New high school facility in Carthage coming to fruition - Quincy News, Weather, Sports, and Radio

New high school facility in Carthage coming to fruition


Students at Illini West High School are learning in cramped classrooms, the building is deteriorating, and administrators say it's affecting the way students learn.

Now, the Illini West School District is proposing a new facility to better accommodate the student population. 

The problem started six years ago when Carthage, La Harpe, and Dallas City schools converged to make one high school.

Principal Brad Gooding said there are many examples of just how overcrowded the school is right now. 

That's not the only problem though. 

The hallways have no heat, there are wires hanging from walls, and more and more students are packed into classrooms.

"Our classrooms are cramped with the tight budget from the state of Illinois we have cut back in some areas in our curriculum and that forces more kids into classrooms," said Principal Brad Gooding. 

Gooding said the school has even had to bring in mobile classrooms because the school has about 100 more students than it was built for originally.

But a major problem Gooding said that directly affects learning is technology.

"Technology seems to be an issue on a daily basis. With this older building technology has been added throughout the years by different people so somedays technology works and some and some days it doesn't," said Gooding.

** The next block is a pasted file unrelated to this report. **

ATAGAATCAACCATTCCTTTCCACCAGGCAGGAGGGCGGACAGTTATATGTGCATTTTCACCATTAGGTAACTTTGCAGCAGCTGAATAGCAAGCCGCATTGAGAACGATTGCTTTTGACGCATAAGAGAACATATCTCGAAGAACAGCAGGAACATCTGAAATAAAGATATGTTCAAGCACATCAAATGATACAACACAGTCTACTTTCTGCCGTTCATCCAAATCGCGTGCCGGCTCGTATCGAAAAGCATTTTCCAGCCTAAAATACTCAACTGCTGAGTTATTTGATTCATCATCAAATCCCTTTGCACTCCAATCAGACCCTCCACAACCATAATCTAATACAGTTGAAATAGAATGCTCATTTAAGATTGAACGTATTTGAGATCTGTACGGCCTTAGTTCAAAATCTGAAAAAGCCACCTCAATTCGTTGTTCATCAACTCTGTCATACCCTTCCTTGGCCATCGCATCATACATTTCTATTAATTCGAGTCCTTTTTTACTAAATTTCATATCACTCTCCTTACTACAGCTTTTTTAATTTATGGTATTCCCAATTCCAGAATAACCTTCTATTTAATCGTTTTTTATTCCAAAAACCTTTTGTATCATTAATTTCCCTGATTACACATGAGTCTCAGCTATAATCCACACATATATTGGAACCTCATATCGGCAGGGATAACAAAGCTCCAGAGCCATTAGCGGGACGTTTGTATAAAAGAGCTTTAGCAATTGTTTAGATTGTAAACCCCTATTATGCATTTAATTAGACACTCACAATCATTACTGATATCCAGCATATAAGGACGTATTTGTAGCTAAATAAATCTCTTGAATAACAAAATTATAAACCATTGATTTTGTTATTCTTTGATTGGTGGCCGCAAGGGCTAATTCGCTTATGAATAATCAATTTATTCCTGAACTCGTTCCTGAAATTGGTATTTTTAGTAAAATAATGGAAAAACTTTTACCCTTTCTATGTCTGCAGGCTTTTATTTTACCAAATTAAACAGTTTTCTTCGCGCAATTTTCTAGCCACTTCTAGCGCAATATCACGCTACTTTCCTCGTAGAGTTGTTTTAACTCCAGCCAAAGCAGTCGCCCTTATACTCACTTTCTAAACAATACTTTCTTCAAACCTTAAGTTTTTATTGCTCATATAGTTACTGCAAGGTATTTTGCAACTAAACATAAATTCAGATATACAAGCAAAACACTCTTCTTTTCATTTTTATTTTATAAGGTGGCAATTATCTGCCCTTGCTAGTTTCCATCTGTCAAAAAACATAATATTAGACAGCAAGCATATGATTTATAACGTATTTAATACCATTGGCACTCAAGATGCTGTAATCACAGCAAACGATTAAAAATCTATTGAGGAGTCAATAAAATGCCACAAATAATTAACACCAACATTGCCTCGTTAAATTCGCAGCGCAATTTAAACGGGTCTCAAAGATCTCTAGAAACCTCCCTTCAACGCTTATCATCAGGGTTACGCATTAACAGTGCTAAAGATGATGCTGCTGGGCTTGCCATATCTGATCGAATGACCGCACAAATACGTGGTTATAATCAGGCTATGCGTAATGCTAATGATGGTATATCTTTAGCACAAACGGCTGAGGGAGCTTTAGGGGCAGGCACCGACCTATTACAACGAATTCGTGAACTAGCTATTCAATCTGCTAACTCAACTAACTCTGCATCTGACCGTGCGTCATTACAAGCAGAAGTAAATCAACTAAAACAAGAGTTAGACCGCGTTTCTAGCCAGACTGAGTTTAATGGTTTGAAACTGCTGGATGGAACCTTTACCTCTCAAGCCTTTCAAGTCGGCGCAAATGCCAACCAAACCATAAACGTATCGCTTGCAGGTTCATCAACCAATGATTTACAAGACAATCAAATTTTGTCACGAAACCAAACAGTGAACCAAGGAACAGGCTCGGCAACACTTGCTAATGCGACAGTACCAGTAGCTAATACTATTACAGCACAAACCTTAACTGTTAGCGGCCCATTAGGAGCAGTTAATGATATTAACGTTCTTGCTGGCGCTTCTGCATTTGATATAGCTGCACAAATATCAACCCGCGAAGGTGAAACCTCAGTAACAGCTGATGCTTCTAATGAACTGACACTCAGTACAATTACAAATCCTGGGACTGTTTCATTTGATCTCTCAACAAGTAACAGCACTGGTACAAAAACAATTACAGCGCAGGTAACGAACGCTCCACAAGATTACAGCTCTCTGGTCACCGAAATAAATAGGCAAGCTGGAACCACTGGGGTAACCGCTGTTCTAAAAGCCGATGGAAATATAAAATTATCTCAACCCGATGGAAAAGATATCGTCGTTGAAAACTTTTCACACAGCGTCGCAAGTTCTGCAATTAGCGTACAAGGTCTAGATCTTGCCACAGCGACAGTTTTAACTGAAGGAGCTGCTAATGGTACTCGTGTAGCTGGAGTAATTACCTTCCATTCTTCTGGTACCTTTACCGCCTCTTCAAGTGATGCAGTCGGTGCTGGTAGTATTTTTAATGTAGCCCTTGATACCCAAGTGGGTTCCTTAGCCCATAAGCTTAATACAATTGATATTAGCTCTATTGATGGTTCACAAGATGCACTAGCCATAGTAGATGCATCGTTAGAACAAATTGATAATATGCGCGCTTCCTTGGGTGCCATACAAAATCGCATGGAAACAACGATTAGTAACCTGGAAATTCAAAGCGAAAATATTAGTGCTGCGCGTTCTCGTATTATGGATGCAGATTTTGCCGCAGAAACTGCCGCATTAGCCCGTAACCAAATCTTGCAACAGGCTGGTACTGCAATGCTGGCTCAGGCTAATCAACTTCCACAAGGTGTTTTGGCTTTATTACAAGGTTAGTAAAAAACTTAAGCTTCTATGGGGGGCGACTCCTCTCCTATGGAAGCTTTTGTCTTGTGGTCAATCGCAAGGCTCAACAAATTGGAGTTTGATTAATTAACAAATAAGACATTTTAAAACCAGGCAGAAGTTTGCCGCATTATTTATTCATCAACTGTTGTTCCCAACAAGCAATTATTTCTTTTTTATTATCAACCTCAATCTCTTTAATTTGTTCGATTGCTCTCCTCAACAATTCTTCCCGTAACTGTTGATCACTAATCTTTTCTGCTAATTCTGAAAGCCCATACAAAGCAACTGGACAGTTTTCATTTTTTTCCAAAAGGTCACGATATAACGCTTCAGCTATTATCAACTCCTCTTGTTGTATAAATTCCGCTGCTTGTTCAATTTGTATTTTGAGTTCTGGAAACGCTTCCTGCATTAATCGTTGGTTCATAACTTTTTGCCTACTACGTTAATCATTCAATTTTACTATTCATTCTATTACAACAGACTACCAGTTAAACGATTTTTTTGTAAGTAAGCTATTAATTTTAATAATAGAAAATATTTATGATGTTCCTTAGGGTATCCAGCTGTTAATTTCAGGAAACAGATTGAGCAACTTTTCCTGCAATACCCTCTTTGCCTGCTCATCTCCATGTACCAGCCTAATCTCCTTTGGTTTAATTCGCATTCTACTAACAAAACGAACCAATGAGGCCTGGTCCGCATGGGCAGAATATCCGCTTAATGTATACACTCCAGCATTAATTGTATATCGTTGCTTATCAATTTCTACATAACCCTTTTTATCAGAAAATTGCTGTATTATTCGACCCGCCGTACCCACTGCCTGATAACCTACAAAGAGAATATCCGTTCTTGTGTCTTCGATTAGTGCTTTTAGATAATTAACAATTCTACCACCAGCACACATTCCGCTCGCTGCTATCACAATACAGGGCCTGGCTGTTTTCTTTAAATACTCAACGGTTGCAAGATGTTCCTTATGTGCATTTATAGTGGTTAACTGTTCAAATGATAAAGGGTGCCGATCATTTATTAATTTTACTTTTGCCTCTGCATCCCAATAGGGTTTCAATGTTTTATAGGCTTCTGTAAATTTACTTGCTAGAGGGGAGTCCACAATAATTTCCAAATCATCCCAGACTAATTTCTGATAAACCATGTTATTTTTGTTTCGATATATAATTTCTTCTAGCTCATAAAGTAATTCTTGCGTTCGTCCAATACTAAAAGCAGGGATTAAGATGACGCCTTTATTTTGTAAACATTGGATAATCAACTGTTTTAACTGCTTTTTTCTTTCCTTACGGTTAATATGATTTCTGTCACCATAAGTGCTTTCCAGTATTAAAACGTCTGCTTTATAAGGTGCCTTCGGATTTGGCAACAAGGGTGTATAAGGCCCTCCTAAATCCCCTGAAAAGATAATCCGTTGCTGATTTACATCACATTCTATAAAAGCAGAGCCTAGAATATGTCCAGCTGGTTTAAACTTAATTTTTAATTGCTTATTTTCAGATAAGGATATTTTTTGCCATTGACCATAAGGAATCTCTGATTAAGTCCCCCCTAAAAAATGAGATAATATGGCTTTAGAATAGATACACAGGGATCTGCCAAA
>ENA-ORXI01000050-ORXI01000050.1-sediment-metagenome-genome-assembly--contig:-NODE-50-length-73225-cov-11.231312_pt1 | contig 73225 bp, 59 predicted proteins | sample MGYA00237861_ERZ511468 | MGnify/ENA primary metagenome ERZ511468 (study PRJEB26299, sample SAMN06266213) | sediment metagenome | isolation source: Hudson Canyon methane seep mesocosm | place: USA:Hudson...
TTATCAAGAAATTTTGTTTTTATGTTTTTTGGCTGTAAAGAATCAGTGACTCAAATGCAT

School officials have proposed a new $27 million facility that would be built near the building they currently rent from the elementary district.

The project relies on the state of Illinois contributing through capital investment funding.

"The state will pay 68% of approximately of the new facility and the district would be left with approximately 32% of the new facility," Illini West Superintendent Kim Schilson. 

And that 32% would come from a proposed property tax increase that will be on November's ballot.

But officials said building a new school is not only something they want, but desperately need.

"A new building would allow us to be more efficient in what we do in education," said Gooding.

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